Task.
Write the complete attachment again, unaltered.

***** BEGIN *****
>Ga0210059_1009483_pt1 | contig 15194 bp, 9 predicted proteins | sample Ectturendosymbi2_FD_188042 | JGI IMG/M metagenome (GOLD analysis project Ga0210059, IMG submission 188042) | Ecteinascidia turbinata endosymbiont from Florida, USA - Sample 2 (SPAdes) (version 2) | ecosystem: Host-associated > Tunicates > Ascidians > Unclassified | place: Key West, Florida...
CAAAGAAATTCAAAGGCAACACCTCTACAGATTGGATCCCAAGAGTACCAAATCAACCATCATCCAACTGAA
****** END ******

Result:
>Ga0210059_1009483_pt1 | contig 15194 bp, 9 predicted proteins | sample Ectturendosymbi2_FD_188042 | JGI IMG/M metagenome (GOLD analysis project Ga0210059, IMG submission 188042) | Ecteinascidia turbinata endosymbiont from Florida, USA - Sample 2 (SPAdes) (version 2) | ecosystem: Host-associated > Tunicates > Ascidians > Unclassified | place: Key West, Florida...
CAAAGAAATTCAAAGGCAACACCTCTACAGATTGGATCCCAAGAGTACCAAATCAACCATCATCCAACTGAA